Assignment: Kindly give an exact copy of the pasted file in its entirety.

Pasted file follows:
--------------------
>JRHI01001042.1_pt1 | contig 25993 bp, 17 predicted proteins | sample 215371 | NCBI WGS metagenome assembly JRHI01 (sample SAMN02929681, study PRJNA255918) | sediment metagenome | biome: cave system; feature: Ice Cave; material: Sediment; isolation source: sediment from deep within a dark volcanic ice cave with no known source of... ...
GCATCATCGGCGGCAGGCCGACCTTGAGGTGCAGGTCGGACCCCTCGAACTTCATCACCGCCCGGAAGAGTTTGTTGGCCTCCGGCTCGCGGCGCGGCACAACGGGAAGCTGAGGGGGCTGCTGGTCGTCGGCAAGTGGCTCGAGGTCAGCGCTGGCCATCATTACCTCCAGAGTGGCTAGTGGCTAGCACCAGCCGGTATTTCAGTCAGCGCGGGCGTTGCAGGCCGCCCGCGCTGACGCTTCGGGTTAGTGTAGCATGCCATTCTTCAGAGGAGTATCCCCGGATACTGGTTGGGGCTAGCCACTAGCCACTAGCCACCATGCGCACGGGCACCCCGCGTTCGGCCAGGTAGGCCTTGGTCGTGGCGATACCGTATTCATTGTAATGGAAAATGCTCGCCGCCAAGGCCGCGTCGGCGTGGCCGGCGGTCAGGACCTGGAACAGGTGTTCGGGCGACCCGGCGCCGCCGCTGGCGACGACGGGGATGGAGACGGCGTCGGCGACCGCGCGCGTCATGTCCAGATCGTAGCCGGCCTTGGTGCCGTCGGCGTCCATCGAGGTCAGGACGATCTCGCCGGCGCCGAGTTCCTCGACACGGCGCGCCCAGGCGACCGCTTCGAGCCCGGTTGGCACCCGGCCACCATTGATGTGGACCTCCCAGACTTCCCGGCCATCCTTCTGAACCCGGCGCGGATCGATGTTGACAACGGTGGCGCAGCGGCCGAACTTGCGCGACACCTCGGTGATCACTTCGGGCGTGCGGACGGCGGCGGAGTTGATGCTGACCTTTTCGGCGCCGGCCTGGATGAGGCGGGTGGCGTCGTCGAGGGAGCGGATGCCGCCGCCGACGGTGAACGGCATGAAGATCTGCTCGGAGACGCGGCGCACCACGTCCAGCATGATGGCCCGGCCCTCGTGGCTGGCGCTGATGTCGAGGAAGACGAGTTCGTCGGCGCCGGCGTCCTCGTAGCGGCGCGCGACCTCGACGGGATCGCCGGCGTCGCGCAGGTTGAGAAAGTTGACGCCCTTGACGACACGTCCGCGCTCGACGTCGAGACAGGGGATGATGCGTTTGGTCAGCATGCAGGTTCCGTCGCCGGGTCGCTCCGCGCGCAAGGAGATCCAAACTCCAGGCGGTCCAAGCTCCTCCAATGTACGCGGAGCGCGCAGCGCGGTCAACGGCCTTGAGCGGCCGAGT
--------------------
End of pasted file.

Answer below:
>JRHI01001042.1_pt1 | contig 25993 bp, 17 predicted proteins | sample 215371 | NCBI WGS metagenome assembly JRHI01 (sample SAMN02929681, study PRJNA255918) | sediment metagenome | biome: cave system; feature: Ice Cave; material: Sediment; isolation source: sediment from deep within a dark volcanic ice cave with no known source of... ...
GCATCATCGGCGGCAGGCCGACCTTGAGGTGCAGGTCGGACCCCTCGAACTTCATCACCGCCCGGAAGAGTTTGTTGGCCTCCGGCTCGCGGCGCGGCACAACGGGAAGCTGAGGGGGCTGCTGGTCGTCGGCAAGTGGCTCGAGGTCAGCGCTGGCCATCATTACCTCCAGAGTGGCTAGTGGCTAGCACCAGCCGGTATTTCAGTCAGCGCGGGCGTTGCAGGCCGCCCGCGCTGACGCTTCGGGTTAGTGTAGCATGCCATTCTTCAGAGGAGTATCCCCGGATACTGGTTGGGGCTAGCCACTAGCCACTAGCCACCATGCGCACGGGCACCCCGCGTTCGGCCAGGTAGGCCTTGGTCGTGGCGATACCGTATTCATTGTAATGGAAAATGCTCGCCGCCAAGGCCGCGTCGGCGTGGCCGGCGGTCAGGACCTGGAACAGGTGTTCGGGCGACCCGGCGCCGCCGCTGGCGACGACGGGGATGGAGACGGCGTCGGCGACCGCGCGCGTCATGTCCAGATCGTAGCCGGCCTTGGTGCCGTCGGCGTCCATCGAGGTCAGGACGATCTCGCCGGCGCCGAGTTCCTCGACACGGCGCGCCCAGGCGACCGCTTCGAGCCCGGTTGGCACCCGGCCACCATTGATGTGGACCTCCCAGACTTCCCGGCCATCCTTCTGAACCCGGCGCGGATCGATGTTGACAACGGTGGCGCAGCGGCCGAACTTGCGCGACACCTCGGTGATCACTTCGGGCGTGCGGACGGCGGCGGAGTTGATGCTGACCTTTTCGGCGCCGGCCTGGATGAGGCGGGTGGCGTCGTCGAGGGAGCGGATGCCGCCGCCGACGGTGAACGGCATGAAGATCTGCTCGGAGACGCGGCGCACCACGTCCAGCATGATGGCCCGGCCCTCGTGGCTGGCGCTGATGTCGAGGAAGACGAGTTCGTCGGCGCCGGCGTCCTCGTAGCGGCGCGCGACCTCGACGGGATCGCCGGCGTCGCGCAGGTTGAGAAAGTTGACGCCCTTGACGACACGTCCGCGCTCGACGTCGAGACAGGGGATGATGCGTTTGGTCAGCATGCAGGTTCCGTCGCCGGGTCGCTCCGCGCGCAAGGAGATCCAAACTCCAGGCGGTCCAAGCTCCTCCAATGTACGCGGAGCGCGCAGCGCGGTCAACGGCCTTGAGCGGCCGAGT